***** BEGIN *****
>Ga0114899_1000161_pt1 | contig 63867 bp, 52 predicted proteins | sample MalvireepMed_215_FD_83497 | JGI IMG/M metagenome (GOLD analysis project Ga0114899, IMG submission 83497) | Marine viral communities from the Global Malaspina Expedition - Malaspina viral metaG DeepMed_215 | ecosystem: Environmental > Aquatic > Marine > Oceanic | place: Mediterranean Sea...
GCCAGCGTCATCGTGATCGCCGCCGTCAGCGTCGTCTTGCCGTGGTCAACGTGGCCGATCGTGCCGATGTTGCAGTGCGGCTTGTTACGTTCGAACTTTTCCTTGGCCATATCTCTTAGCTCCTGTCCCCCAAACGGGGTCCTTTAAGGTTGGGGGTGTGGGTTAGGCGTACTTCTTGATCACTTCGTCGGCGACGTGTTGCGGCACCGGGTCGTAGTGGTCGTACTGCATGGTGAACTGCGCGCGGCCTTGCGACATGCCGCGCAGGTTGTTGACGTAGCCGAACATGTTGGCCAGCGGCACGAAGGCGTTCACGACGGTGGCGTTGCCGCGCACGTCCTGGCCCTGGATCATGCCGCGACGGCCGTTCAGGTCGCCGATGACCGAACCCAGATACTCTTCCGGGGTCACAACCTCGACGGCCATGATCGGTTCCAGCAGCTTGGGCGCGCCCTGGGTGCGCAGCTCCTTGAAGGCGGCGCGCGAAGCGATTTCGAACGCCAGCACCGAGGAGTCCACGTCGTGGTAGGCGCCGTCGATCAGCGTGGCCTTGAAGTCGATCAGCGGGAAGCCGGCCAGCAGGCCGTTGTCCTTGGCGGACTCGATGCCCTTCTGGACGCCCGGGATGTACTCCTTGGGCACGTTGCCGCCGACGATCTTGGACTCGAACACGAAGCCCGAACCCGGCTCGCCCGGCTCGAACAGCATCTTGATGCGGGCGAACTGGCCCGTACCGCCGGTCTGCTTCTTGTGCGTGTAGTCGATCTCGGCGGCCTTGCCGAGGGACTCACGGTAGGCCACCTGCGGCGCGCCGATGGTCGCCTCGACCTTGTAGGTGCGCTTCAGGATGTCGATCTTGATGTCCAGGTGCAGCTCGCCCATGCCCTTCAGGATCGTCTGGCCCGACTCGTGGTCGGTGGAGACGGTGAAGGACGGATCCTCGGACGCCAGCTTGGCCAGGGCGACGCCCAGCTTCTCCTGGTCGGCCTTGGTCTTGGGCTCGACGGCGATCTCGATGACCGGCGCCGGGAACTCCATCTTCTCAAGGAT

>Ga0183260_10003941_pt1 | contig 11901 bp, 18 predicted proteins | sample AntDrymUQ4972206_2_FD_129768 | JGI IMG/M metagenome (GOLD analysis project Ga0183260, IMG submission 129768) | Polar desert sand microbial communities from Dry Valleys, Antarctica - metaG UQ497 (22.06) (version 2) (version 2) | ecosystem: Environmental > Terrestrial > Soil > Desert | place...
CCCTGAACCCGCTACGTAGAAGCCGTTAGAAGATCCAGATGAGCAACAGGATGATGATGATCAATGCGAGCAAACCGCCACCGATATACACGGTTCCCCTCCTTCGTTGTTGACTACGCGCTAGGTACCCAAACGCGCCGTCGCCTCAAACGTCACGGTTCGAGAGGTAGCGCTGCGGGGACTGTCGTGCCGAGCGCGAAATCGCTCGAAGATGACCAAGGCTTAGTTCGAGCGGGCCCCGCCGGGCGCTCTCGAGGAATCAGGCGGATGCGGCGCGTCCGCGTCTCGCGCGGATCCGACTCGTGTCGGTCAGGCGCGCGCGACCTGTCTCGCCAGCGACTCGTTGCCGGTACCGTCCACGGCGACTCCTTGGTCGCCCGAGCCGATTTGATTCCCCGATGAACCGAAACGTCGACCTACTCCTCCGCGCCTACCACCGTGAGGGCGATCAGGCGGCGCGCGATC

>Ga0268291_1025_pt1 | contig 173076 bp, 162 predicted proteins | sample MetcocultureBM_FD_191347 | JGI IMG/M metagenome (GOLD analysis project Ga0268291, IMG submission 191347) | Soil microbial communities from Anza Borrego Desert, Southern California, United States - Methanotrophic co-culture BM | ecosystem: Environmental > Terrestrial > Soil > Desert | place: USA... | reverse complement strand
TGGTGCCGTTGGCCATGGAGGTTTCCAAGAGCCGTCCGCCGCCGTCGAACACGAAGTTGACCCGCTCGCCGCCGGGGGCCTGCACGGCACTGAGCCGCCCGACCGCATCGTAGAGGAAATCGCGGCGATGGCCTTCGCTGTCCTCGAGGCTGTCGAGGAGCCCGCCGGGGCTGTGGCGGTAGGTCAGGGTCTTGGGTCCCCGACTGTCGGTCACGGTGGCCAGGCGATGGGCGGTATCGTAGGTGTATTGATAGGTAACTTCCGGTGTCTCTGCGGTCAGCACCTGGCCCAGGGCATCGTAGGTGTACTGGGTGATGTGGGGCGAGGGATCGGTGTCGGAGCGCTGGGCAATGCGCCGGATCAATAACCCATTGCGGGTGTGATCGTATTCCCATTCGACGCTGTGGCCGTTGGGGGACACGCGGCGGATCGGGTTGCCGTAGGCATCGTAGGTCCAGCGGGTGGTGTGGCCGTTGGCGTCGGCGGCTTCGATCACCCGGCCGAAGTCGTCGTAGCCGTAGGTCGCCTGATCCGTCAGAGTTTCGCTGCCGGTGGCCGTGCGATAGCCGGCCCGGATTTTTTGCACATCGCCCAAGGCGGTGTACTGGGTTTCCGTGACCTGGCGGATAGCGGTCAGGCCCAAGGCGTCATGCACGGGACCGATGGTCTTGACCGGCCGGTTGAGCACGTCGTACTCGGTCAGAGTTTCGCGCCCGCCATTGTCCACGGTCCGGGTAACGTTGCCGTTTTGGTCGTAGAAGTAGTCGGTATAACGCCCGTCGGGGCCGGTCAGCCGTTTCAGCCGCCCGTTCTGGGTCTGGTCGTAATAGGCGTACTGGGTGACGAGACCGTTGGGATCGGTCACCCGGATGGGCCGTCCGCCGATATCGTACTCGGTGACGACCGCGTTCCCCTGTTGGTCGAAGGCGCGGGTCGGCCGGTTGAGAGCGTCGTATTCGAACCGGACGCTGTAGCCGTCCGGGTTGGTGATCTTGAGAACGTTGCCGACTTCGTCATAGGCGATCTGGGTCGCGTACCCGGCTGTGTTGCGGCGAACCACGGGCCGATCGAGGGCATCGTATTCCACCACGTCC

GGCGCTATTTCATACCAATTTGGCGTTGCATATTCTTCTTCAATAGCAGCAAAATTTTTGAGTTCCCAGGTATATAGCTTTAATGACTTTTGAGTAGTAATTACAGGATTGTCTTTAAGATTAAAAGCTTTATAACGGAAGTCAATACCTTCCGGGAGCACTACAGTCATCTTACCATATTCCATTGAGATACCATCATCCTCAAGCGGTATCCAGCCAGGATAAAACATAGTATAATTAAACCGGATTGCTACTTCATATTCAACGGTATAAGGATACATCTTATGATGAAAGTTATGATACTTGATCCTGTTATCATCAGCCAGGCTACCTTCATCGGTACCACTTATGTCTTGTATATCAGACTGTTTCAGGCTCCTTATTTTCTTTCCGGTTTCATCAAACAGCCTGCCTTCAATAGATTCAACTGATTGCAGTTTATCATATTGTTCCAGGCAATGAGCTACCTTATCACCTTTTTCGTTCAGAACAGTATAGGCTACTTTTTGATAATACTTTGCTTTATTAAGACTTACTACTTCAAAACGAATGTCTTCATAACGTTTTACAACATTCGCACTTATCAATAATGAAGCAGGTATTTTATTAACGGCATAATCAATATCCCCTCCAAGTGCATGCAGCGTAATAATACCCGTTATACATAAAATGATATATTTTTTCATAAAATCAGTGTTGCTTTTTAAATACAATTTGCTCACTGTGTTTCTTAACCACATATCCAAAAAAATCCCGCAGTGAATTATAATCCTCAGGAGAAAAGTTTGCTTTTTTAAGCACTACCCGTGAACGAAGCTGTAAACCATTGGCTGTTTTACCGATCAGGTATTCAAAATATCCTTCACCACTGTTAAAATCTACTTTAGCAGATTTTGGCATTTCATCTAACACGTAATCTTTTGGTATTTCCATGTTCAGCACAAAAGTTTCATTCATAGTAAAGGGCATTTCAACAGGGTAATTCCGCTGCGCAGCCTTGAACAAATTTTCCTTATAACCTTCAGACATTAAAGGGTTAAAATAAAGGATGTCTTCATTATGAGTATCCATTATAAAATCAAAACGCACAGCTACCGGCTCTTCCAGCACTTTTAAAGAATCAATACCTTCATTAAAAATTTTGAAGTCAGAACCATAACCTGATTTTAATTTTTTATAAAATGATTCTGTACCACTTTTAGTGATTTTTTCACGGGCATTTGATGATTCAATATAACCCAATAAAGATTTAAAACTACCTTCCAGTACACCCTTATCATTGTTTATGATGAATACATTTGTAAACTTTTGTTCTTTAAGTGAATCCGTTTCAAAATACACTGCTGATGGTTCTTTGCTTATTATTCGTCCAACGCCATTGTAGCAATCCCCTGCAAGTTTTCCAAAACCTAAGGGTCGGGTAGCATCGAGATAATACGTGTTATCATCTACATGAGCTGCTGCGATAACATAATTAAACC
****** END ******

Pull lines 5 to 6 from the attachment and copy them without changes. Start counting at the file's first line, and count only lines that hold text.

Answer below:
>Ga0268291_1025_pt1 | contig 173076 bp, 162 predicted proteins | sample MetcocultureBM_FD_191347 | JGI IMG/M metagenome (GOLD analysis project Ga0268291, IMG submission 191347) | Soil microbial communities from Anza Borrego Desert, Southern California, United States - Methanotrophic co-culture BM | ecosystem: Environmental > Terrestrial > Soil > Desert | place: USA... | reverse complement strand
TGGTGCCGTTGGCCATGGAGGTTTCCAAGAGCCGTCCGCCGCCGTCGAACACGAAGTTGACCCGCTCGCCGCCGGGGGCCTGCACGGCACTGAGCCGCCCGACCGCATCGTAGAGGAAATCGCGGCGATGGCCTTCGCTGTCCTCGAGGCTGTCGAGGAGCCCGCCGGGGCTGTGGCGGTAGGTCAGGGTCTTGGGTCCCCGACTGTCGGTCACGGTGGCCAGGCGATGGGCGGTATCGTAGGTGTATTGATAGGTAACTTCCGGTGTCTCTGCGGTCAGCACCTGGCCCAGGGCATCGTAGGTGTACTGGGTGATGTGGGGCGAGGGATCGGTGTCGGAGCGCTGGGCAATGCGCCGGATCAATAACCCATTGCGGGTGTGATCGTATTCCCATTCGACGCTGTGGCCGTTGGGGGACACGCGGCGGATCGGGTTGCCGTAGGCATCGTAGGTCCAGCGGGTGGTGTGGCCGTTGGCGTCGGCGGCTTCGATCACCCGGCCGAAGTCGTCGTAGCCGTAGGTCGCCTGATCCGTCAGAGTTTCGCTGCCGGTGGCCGTGCGATAGCCGGCCCGGATTTTTTGCACATCGCCCAAGGCGGTGTACTGGGTTTCCGTGACCTGGCGGATAGCGGTCAGGCCCAAGGCGTCATGCACGGGACCGATGGTCTTGACCGGCCGGTTGAGCACGTCGTACTCGGTCAGAGTTTCGCGCCCGCCATTGTCCACGGTCCGGGTAACGTTGCCGTTTTGGTCGTAGAAGTAGTCGGTATAACGCCCGTCGGGGCCGGTCAGCCGTTTCAGCCGCCCGTTCTGGGTCTGGTCGTAATAGGCGTACTGGGTGACGAGACCGTTGGGATCGGTCACCCGGATGGGCCGTCCGCCGATATCGTACTCGGTGACGACCGCGTTCCCCTGTTGGTCGAAGGCGCGGGTCGGCCGGTTGAGAGCGTCGTATTCGAACCGGACGCTGTAGCCGTCCGGGTTGGTGATCTTGAGAACGTTGCCGACTTCGTCATAGGCGATCTGGGTCGCGTACCCGGCTGTGTTGCGGCGAACCACGGGCCGATCGAGGGCATCGTATTCCACCACGTCC